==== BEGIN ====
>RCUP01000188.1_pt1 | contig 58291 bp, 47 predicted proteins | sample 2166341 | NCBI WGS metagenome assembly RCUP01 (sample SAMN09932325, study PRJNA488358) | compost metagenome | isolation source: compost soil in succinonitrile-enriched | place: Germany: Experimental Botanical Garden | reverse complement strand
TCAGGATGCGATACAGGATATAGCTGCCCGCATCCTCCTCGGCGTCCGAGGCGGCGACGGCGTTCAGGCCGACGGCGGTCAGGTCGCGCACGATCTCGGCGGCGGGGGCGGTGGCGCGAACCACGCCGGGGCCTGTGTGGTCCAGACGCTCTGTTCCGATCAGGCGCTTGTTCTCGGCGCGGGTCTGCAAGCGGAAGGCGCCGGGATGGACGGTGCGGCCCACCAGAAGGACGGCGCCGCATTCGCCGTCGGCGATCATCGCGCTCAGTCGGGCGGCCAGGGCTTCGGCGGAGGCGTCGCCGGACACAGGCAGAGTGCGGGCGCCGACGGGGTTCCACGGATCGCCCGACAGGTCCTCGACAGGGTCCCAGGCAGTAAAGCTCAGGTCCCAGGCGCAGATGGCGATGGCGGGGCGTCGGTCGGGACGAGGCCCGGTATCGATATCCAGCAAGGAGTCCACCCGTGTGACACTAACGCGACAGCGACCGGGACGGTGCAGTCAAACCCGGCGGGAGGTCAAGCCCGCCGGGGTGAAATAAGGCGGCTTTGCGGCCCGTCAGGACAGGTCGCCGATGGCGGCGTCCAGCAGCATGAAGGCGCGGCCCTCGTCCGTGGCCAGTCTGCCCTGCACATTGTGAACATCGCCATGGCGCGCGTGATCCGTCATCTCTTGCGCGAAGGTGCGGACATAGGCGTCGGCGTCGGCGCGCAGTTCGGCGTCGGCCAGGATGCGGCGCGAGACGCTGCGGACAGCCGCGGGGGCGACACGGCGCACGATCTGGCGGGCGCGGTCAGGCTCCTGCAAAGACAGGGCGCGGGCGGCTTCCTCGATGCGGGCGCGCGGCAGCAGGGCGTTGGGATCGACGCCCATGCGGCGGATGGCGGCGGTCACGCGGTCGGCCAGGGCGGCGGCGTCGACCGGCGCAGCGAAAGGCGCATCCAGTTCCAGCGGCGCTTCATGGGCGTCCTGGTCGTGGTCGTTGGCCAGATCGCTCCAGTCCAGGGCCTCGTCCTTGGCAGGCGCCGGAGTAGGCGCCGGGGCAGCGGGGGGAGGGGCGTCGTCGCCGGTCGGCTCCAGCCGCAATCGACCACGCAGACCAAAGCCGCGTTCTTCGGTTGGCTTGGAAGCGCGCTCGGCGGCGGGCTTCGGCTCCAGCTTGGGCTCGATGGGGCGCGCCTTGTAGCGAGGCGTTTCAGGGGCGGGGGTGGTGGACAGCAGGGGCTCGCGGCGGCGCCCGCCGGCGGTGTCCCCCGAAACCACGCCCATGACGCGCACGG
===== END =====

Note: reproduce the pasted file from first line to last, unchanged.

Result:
>RCUP01000188.1_pt1 | contig 58291 bp, 47 predicted proteins | sample 2166341 | NCBI WGS metagenome assembly RCUP01 (sample SAMN09932325, study PRJNA488358) | compost metagenome | isolation source: compost soil in succinonitrile-enriched | place: Germany: Experimental Botanical Garden | reverse complement strand
TCAGGATGCGATACAGGATATAGCTGCCCGCATCCTCCTCGGCGTCCGAGGCGGCGACGGCGTTCAGGCCGACGGCGGTCAGGTCGCGCACGATCTCGGCGGCGGGGGCGGTGGCGCGAACCACGCCGGGGCCTGTGTGGTCCAGACGCTCTGTTCCGATCAGGCGCTTGTTCTCGGCGCGGGTCTGCAAGCGGAAGGCGCCGGGATGGACGGTGCGGCCCACCAGAAGGACGGCGCCGCATTCGCCGTCGGCGATCATCGCGCTCAGTCGGGCGGCCAGGGCTTCGGCGGAGGCGTCGCCGGACACAGGCAGAGTGCGGGCGCCGACGGGGTTCCACGGATCGCCCGACAGGTCCTCGACAGGGTCCCAGGCAGTAAAGCTCAGGTCCCAGGCGCAGATGGCGATGGCGGGGCGTCGGTCGGGACGAGGCCCGGTATCGATATCCAGCAAGGAGTCCACCCGTGTGACACTAACGCGACAGCGACCGGGACGGTGCAGTCAAACCCGGCGGGAGGTCAAGCCCGCCGGGGTGAAATAAGGCGGCTTTGCGGCCCGTCAGGACAGGTCGCCGATGGCGGCGTCCAGCAGCATGAAGGCGCGGCCCTCGTCCGTGGCCAGTCTGCCCTGCACATTGTGAACATCGCCATGGCGCGCGTGATCCGTCATCTCTTGCGCGAAGGTGCGGACATAGGCGTCGGCGTCGGCGCGCAGTTCGGCGTCGGCCAGGATGCGGCGCGAGACGCTGCGGACAGCCGCGGGGGCGACACGGCGCACGATCTGGCGGGCGCGGTCAGGCTCCTGCAAAGACAGGGCGCGGGCGGCTTCCTCGATGCGGGCGCGCGGCAGCAGGGCGTTGGGATCGACGCCCATGCGGCGGATGGCGGCGGTCACGCGGTCGGCCAGGGCGGCGGCGTCGACCGGCGCAGCGAAAGGCGCATCCAGTTCCAGCGGCGCTTCATGGGCGTCCTGGTCGTGGTCGTTGGCCAGATCGCTCCAGTCCAGGGCCTCGTCCTTGGCAGGCGCCGGAGTAGGCGCCGGGGCAGCGGGGGGAGGGGCGTCGTCGCCGGTCGGCTCCAGCCGCAATCGACCACGCAGACCAAAGCCGCGTTCTTCGGTTGGCTTGGAAGCGCGCTCGGCGGCGGGCTTCGGCTCCAGCTTGGGCTCGATGGGGCGCGCCTTGTAGCGAGGCGTTTCAGGGGCGGGGGTGGTGGACAGCAGGGGCTCGCGGCGGCGCCCGCCGGCGGTGTCCCCCGAAACCACGCCCATGACGCGCACGG